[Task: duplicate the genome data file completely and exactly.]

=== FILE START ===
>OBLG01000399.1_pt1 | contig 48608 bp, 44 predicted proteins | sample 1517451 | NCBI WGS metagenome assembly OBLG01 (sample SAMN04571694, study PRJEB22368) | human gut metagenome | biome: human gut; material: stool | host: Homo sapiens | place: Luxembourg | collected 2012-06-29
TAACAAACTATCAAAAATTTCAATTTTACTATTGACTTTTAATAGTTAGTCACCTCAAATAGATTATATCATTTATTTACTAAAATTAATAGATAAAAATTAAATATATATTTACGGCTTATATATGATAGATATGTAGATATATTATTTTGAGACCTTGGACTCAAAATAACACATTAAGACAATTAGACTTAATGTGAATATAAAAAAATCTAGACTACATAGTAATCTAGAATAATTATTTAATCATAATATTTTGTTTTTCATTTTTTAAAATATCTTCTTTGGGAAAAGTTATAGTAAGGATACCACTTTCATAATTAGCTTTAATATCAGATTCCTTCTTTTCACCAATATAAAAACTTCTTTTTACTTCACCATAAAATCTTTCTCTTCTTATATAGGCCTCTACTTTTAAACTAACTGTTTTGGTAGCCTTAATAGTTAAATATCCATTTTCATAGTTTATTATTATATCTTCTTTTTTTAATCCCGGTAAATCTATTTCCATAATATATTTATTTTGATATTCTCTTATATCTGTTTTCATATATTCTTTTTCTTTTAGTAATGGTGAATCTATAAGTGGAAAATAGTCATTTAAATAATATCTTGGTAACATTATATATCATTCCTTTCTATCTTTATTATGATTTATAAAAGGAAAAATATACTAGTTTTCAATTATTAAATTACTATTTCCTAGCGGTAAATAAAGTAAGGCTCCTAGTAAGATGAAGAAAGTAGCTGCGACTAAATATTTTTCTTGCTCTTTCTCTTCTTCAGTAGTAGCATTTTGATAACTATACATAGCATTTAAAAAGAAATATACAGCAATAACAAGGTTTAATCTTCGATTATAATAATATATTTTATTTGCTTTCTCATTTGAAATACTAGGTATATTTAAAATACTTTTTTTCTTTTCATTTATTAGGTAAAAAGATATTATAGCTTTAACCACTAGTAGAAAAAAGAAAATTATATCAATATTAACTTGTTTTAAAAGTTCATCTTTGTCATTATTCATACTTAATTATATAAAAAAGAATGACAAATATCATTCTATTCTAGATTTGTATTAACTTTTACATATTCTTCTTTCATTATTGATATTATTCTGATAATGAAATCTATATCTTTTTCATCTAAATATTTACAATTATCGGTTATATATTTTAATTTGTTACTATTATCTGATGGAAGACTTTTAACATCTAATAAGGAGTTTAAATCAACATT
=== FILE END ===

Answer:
>OBLG01000399.1_pt1 | contig 48608 bp, 44 predicted proteins | sample 1517451 | NCBI WGS metagenome assembly OBLG01 (sample SAMN04571694, study PRJEB22368) | human gut metagenome | biome: human gut; material: stool | host: Homo sapiens | place: Luxembourg | collected 2012-06-29
TAACAAACTATCAAAAATTTCAATTTTACTATTGACTTTTAATAGTTAGTCACCTCAAATAGATTATATCATTTATTTACTAAAATTAATAGATAAAAATTAAATATATATTTACGGCTTATATATGATAGATATGTAGATATATTATTTTGAGACCTTGGACTCAAAATAACACATTAAGACAATTAGACTTAATGTGAATATAAAAAAATCTAGACTACATAGTAATCTAGAATAATTATTTAATCATAATATTTTGTTTTTCATTTTTTAAAATATCTTCTTTGGGAAAAGTTATAGTAAGGATACCACTTTCATAATTAGCTTTAATATCAGATTCCTTCTTTTCACCAATATAAAAACTTCTTTTTACTTCACCATAAAATCTTTCTCTTCTTATATAGGCCTCTACTTTTAAACTAACTGTTTTGGTAGCCTTAATAGTTAAATATCCATTTTCATAGTTTATTATTATATCTTCTTTTTTTAATCCCGGTAAATCTATTTCCATAATATATTTATTTTGATATTCTCTTATATCTGTTTTCATATATTCTTTTTCTTTTAGTAATGGTGAATCTATAAGTGGAAAATAGTCATTTAAATAATATCTTGGTAACATTATATATCATTCCTTTCTATCTTTATTATGATTTATAAAAGGAAAAATATACTAGTTTTCAATTATTAAATTACTATTTCCTAGCGGTAAATAAAGTAAGGCTCCTAGTAAGATGAAGAAAGTAGCTGCGACTAAATATTTTTCTTGCTCTTTCTCTTCTTCAGTAGTAGCATTTTGATAACTATACATAGCATTTAAAAAGAAATATACAGCAATAACAAGGTTTAATCTTCGATTATAATAATATATTTTATTTGCTTTCTCATTTGAAATACTAGGTATATTTAAAATACTTTTTTTCTTTTCATTTATTAGGTAAAAAGATATTATAGCTTTAACCACTAGTAGAAAAAAGAAAATTATATCAATATTAACTTGTTTTAAAAGTTCATCTTTGTCATTATTCATACTTAATTATATAAAAAAGAATGACAAATATCATTCTATTCTAGATTTGTATTAACTTTTACATATTCTTCTTTCATTATTGATATTATTCTGATAATGAAATCTATATCTTTTTCATCTAAATATTTACAATTATCGGTTATATATTTTAATTTGTTACTATTATCTGATGGAAGACTTTTAACATCTAATAAGGAGTTTAAATCAACATT